Sunday, June 14, 2009

September 07, 2006 (2): It's Not What you Read but How you Read It!

Harlan Ellison used to go off on these great rants about how important it is that everyone read. He would stress that what you read was less important than the fact that you were reading. (He would say things like, "You can read comic books for all I care!") This made for wonderful rhetoric; but, like all rhetoric, it needs to be put in perspective. The recognition of the need to read with perspective is what stimulated me to begin my day with that quote from Joe Conason.

The fact is that reading, itself, is only a part of the story. Reading is only important to the extent that it cultivates our ability to read critically. So, while I am firmly opposed to censorship, I still recognize that there is a lot of reading matter out there that has been either maliciously designed to shape the reader's opinion or assumes a position of authority that is actually grounded in ignorance. If we lack the ability to read critically, we can be victimized by both classes of text.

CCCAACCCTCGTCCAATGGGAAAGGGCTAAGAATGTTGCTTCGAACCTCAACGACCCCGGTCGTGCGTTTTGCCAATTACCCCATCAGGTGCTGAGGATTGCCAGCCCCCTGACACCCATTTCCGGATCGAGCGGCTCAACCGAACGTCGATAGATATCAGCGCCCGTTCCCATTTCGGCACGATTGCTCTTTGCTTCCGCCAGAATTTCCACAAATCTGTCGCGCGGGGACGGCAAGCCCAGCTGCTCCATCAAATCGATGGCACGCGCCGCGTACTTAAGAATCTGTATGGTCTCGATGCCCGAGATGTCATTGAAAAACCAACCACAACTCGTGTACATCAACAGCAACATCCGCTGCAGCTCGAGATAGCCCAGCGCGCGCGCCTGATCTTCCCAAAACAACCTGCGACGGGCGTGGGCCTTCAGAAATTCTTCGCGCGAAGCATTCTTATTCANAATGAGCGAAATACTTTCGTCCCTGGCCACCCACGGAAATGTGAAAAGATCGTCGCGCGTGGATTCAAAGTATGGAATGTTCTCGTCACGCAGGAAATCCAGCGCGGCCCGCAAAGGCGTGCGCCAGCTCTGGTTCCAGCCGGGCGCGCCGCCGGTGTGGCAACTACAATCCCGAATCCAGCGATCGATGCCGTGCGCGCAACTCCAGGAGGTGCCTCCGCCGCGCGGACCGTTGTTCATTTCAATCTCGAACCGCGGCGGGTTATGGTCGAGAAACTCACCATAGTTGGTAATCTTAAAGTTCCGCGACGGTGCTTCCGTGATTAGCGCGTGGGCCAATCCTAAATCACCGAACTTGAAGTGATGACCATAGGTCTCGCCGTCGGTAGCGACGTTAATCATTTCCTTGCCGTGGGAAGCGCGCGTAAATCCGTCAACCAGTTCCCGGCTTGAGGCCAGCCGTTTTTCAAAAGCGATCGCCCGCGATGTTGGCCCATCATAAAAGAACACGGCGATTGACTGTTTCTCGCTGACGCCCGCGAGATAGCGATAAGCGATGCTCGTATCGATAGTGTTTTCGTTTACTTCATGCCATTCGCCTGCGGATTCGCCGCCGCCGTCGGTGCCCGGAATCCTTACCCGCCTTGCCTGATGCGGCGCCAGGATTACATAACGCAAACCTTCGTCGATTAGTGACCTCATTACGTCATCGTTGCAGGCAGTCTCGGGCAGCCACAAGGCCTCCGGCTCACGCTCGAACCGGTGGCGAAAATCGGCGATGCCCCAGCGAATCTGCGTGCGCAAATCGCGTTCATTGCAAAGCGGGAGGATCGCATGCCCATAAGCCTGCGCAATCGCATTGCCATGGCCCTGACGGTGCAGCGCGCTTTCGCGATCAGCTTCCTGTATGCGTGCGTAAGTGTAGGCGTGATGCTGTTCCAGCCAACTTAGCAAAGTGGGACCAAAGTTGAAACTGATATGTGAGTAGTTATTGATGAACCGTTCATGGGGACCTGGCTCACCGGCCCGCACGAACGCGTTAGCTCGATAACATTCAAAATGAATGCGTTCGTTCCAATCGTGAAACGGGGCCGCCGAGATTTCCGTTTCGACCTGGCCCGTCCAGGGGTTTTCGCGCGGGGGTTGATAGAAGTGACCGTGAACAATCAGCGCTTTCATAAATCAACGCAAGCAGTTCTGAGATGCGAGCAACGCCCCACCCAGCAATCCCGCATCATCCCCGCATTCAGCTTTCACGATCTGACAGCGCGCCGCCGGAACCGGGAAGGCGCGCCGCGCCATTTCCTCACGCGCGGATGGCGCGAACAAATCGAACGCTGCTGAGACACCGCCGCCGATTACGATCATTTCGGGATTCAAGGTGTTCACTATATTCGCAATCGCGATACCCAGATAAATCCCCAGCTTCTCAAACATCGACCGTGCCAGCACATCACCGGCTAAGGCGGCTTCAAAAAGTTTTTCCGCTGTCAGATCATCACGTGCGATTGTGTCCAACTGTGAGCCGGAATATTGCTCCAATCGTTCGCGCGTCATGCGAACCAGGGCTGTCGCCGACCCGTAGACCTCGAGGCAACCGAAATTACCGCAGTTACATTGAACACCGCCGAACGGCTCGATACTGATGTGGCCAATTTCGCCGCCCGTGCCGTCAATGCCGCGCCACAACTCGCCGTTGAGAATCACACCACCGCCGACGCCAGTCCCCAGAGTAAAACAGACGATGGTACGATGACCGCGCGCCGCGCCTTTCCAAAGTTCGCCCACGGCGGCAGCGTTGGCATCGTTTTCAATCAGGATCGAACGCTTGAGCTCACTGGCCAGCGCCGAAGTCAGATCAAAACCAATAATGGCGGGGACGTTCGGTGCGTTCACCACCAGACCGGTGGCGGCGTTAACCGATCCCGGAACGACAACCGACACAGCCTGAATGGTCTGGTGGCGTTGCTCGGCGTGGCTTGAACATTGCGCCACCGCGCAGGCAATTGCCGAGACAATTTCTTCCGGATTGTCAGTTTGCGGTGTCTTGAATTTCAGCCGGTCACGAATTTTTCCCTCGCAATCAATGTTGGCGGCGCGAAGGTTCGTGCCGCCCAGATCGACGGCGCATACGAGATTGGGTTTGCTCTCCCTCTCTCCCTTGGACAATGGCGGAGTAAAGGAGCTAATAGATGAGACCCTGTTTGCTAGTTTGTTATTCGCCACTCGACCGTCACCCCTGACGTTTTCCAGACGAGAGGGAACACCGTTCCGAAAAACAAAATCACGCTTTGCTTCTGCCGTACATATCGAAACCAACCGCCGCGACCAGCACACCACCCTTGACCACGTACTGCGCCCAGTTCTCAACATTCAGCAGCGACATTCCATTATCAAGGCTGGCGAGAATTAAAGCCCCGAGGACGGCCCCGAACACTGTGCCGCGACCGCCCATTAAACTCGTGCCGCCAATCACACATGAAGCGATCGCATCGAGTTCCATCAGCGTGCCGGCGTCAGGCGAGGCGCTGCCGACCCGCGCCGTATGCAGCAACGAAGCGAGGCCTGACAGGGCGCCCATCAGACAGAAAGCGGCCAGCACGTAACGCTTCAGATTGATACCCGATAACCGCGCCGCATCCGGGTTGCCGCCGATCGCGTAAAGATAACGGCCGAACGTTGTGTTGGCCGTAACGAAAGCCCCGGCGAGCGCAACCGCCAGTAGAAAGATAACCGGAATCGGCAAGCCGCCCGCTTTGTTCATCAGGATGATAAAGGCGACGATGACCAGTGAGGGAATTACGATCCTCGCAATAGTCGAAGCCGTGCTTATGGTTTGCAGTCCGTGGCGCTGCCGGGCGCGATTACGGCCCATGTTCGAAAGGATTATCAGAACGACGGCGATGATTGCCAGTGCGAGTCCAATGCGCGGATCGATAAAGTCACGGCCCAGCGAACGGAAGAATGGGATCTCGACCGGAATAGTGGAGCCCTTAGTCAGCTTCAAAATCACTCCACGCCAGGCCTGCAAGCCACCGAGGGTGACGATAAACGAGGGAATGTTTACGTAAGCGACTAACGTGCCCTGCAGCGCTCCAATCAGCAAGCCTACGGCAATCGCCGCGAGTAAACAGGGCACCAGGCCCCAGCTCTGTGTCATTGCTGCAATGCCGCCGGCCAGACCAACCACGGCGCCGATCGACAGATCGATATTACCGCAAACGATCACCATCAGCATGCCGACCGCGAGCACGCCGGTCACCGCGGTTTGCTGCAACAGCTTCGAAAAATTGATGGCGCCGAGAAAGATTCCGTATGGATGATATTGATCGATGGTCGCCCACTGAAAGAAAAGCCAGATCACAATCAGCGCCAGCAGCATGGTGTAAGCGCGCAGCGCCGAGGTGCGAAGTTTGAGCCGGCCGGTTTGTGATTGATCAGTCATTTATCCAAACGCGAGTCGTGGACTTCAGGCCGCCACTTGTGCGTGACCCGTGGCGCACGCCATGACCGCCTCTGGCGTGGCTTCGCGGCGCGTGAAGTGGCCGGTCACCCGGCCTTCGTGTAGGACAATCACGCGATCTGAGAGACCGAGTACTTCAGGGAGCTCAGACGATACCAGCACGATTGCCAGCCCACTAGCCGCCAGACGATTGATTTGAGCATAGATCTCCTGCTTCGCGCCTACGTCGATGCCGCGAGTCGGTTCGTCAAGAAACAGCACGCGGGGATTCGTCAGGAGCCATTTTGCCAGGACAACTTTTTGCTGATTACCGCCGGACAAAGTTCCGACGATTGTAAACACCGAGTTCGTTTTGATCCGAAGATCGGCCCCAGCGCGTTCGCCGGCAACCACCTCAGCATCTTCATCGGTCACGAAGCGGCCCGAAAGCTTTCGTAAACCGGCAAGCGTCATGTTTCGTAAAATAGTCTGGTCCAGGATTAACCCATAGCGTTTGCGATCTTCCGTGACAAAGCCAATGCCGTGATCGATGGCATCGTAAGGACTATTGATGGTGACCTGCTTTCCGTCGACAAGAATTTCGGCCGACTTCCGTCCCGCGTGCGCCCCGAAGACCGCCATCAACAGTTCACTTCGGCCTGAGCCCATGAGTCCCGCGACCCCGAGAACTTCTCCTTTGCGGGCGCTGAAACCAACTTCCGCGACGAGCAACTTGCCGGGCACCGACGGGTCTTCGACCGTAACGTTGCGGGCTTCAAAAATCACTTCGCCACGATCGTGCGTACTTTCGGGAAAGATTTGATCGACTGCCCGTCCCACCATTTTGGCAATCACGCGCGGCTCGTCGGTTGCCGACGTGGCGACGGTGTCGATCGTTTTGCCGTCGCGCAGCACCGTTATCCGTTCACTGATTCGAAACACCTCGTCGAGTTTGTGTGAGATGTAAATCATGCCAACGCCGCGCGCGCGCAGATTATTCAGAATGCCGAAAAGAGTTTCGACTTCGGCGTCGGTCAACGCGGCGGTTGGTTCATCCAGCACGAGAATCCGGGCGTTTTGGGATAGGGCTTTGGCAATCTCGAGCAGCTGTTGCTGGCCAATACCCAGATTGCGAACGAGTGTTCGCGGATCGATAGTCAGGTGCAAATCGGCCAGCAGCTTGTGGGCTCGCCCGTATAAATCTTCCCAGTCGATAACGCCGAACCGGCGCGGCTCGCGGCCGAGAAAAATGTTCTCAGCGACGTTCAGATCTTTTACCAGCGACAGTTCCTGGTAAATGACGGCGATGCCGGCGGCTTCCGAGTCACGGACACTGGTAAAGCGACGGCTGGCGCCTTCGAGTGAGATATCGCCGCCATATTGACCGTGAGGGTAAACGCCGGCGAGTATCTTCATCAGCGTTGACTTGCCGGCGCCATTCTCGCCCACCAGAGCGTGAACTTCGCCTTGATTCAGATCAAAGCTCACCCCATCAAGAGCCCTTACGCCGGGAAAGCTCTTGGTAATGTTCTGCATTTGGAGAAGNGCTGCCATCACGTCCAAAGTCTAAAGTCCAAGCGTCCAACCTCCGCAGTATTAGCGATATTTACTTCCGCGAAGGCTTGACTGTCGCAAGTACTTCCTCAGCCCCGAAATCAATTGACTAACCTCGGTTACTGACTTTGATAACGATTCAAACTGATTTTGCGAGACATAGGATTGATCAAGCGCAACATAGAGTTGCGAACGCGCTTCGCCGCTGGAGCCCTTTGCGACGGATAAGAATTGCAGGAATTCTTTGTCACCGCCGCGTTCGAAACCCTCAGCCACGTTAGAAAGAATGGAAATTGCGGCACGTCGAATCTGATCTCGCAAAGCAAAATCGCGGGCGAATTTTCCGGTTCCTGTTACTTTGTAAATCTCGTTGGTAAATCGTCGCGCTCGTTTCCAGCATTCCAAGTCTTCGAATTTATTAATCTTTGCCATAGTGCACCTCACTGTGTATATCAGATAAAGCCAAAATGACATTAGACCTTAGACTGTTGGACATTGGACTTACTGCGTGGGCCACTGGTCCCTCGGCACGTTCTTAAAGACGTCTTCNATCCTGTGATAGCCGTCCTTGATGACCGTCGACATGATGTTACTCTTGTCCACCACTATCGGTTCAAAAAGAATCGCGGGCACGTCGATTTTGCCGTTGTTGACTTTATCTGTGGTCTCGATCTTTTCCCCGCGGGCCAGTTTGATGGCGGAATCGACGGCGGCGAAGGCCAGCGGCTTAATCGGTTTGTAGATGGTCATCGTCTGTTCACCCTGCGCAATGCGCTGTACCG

I suppose the best example of the former category is The Protocols of the Elders of Zion. Again, going beyond all the rhetoric that has been spilled over this book, we may never know how many Jews died as a result of its publication and distribution; but, if ever there were a book "maliciously designed to shape the reader's opinion," it was this one! In this respect the Internet has probably served us very well by providing resources that expose this malice for what it is. Those resources include books, the cover of one being the lead illustration for this entry.

The thing about this first category, however, is how blatant is usually is. The second category tends to be more subtle and sometimes more insidious. Let me offer up a few examples: